FOD Fireball’s Observations of the Day February 13 through 17, 2017

It’s been a few days.  I didn’t have an internet connection …. “I ran out of gas. I… I had a flat tire. I didn’t have enough money for cab fare. My tux didn’t come back from the cleaners. An old friend came in from out of town. Someone stole my car. There was an earthquake. A terrible flood. Locusts! IT WASN’T MY FAULT, I SWEAR TO GOD!” So I’ve missed a few opportunities to comment on ….. well whatever…..  So I’ll mention a few events of note.  Here at FOD, we only speak the truth – no alternative facts – no fake news!  And the quote above is of course from Jake Elwood – one of the Blues Brothers.

 

On February 13, 1633, Galileo Galilei, the “father of observational astronomy“, the “father of modern physics“, the “father of scientific method“, and the “father of science” arrives in Rome to face charges of heresy for advocating Copernican theory.  Nicolaus Copernicus first postulated and then published in 1543 the Sun was the center of the Universe, motionless, with Earth and the other planets rotating around it in circular paths modified by epicycles and at uniform speeds.  Almost a century later, Galileo, faces an official Roman Inquisition in April of that same year.   (below right).  He agreed to plead guilty in exchange for a lighter sentence. Put under house arrest indefinitely by Pope Urban VIII, Galileo spent the rest of his days at his villa in Arcetri, near Florence, before dying on January 8, 1642.  It gave him a lot of time on his hands, allowing him to continue with his observations.  His contributions to observational astronomy include the telescopic confirmation of the phases of Venus, the discovery of the four largest satellites of Jupiter (named the Galilean moons in his honor), and the observation and analysis of sunspots. Galileo also worked in applied science and technology, inventing an improved military compass and other instruments.  His work influenced later scientists such as the English mathematician and physicist Sir Isaac Newton, who developed the law of universal gravitation. The truth is like a lion; you don’t have to defend it. Let it loose; it will defend itself.  But sometimes it takes a long time for the vindication to take place. It was not until 1992, when the Vatican formally acknowledged its mistake in condemning Galileo.  The middle finger from Galileo’s right hand, is currently on exhibition at the Museo Galileo in Florence, Italy (photo right).  I tell you, you can’t make up truth stuff like this.  So maybe he got the last laugh!

 

 

 

I mentioned in the last FOD some observations from the Yalta Conference.  After the  the Battle of the Bulge, German armies were exhausted and by February, 1945 were retreating on all fronts.  However, that was not enough.  In the four raids conducted between 13 and 15 February 1945, 722 heavy bombers of the British Royal Air Force (RAF) and 527 of the United States Army Air Forces (USAAF) dropped more than 3,900 tons of high-explosive bombs and incendiary devices on the German city of Dresden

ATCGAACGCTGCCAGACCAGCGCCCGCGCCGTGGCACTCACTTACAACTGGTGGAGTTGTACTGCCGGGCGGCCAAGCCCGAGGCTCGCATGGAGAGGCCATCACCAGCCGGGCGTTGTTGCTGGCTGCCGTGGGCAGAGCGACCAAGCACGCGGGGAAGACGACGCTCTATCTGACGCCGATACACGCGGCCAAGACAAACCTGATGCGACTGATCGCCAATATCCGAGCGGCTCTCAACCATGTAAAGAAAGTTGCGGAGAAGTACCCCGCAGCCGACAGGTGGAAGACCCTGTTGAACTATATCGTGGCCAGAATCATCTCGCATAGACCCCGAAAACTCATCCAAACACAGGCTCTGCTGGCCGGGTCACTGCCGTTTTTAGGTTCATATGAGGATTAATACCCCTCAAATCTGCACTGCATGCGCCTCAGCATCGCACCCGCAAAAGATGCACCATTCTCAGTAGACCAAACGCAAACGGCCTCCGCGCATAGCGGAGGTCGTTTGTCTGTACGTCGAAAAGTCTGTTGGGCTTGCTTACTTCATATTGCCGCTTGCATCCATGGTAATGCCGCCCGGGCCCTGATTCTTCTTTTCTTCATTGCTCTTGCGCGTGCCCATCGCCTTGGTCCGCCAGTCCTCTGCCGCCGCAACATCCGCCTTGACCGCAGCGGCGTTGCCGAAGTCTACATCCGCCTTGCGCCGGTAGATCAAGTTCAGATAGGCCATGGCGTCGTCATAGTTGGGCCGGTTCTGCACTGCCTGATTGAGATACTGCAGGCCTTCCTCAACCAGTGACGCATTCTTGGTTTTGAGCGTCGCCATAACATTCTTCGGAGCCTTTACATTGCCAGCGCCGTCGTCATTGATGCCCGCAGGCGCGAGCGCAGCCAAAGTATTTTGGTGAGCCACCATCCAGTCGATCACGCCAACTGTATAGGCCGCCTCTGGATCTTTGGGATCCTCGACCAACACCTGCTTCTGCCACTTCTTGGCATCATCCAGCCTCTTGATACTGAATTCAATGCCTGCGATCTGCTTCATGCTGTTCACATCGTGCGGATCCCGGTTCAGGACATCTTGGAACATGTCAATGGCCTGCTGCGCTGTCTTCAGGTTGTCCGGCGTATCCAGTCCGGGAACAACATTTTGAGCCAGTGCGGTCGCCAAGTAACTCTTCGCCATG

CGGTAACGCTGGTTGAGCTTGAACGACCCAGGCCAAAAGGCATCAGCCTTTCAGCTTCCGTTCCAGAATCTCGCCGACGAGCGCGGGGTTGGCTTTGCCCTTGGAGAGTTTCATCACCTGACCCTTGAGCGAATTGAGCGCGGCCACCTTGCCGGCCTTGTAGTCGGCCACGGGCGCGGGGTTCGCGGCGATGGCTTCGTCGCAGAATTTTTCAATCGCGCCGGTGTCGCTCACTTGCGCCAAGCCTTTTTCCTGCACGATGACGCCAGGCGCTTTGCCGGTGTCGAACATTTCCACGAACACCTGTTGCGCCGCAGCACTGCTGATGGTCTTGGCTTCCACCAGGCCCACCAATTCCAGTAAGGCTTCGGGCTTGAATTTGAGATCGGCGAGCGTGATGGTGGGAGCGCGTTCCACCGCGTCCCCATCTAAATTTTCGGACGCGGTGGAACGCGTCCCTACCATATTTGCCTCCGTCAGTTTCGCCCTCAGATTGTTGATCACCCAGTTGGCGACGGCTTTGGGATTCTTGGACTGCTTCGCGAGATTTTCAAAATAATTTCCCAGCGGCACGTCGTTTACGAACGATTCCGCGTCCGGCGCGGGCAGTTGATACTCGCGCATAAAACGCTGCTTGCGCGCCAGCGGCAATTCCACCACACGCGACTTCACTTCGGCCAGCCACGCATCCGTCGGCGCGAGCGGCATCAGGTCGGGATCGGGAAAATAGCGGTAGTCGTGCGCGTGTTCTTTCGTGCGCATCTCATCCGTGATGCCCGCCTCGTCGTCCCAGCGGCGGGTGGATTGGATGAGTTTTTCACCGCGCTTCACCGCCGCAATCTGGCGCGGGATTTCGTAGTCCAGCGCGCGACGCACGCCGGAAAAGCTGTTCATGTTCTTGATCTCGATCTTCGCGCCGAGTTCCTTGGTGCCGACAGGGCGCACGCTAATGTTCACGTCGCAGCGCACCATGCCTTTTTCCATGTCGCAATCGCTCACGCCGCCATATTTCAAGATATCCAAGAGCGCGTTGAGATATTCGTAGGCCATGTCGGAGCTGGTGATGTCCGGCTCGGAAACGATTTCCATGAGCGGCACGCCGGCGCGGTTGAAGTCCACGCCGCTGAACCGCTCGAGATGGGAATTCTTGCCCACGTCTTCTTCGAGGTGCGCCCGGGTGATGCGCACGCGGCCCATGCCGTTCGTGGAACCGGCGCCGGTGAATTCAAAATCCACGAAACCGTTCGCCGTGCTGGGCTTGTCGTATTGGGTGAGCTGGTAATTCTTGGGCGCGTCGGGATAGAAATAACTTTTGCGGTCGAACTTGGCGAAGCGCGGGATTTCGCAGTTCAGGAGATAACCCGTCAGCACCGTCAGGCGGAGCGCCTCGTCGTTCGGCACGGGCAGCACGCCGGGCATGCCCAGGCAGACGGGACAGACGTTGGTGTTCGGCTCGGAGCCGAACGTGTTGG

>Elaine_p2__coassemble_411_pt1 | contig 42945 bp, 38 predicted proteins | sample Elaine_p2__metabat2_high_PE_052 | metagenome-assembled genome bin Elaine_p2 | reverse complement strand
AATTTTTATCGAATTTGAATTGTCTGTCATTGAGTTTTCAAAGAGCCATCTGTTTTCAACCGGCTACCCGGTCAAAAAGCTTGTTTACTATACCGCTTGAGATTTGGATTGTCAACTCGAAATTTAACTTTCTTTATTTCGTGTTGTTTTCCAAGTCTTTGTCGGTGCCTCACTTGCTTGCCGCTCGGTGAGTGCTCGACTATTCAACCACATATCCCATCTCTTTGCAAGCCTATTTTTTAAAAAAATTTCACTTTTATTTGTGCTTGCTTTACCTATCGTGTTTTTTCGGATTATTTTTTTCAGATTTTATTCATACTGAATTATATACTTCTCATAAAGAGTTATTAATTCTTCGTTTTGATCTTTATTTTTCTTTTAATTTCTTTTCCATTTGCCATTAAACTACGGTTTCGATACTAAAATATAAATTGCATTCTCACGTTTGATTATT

Those raids reduced the “Florence of the Elbe” to rubble and flames, and killed roughly 135,000 people. It was the single most destructive bombing of the war—including Hiroshima and Nagasaki—and all the more horrendous because little, if anything, was accomplished strategically.  The firestorm created by the two days of bombing destroyed 90% of the city center.  Dresden burned for many more days, littering the streets with charred corpses, including many children. 
From reading some other accounts of the Yalta Conference I have always thought Winston Churchill‘s and Stalin’s decision to firebomb Dresden was more about  revenge.  For Churchill it was revenge for German attacks on London with V-1 and V-2 rockets.  For Stalin it was Stalingrad.  Plus Stalin was just a really bad guy.  I don’t find where FDR, gravely ill at the time, offered an alternative plan.
The Semperoper, the Dresden state opera house, pictured left, reopened in 2007. It was destroyed during the bombing, and was rebuilt beginning in 1985. It reopened exactly 40 years after the bombing on 13 February with the same opera that was last performed before its destruction, Der Freischütz by Carl Maria von Weber.

 

On February 14 around the year 278A.D., Valentine, a holy priest in Rome in the days of the Emperor Claudius Gothicus (Claudius II), was executed.  Under the rule of, ‘Claudius the Cruel,’ Rome was involved in many unpopular and bloody campaigns. Concurrently Rome was under pressure from all parts of her empire.  The emperor had to maintain a strong army, but was having a difficult time getting soldiers to join his military legions. Claudius believed that Roman men were unwilling to join the army because of their strong attachment to their wives and families.  To get rid of the problem, Claudius banned all marriages and engagements in Rome. It was the Executive Order of the day!  Valentine, realizing the injustice of the decree, defied Claudius and continued to perform marriages for young lovers in secret.  When Valentine’s actions were discovered, Claudius ordered that he be put to death. Valentine was arrested and dragged before the Prefect of Rome, who condemned him to be beaten to death with clubs and to have his head cut off. The sentence was carried out on February 14, on or about the year 270.  Legend also has it that while in jail, St. Valentine left a farewell note for the jailer’s daughter, who had become his friend, and signed it “From Your Valentine.”  Because so little is reliably known of him, in 1969 the Catholic Church removed his name from the General Roman Calendar, leaving his liturgical celebration to local calendars.  However he is still a saint in the church of Hallmark.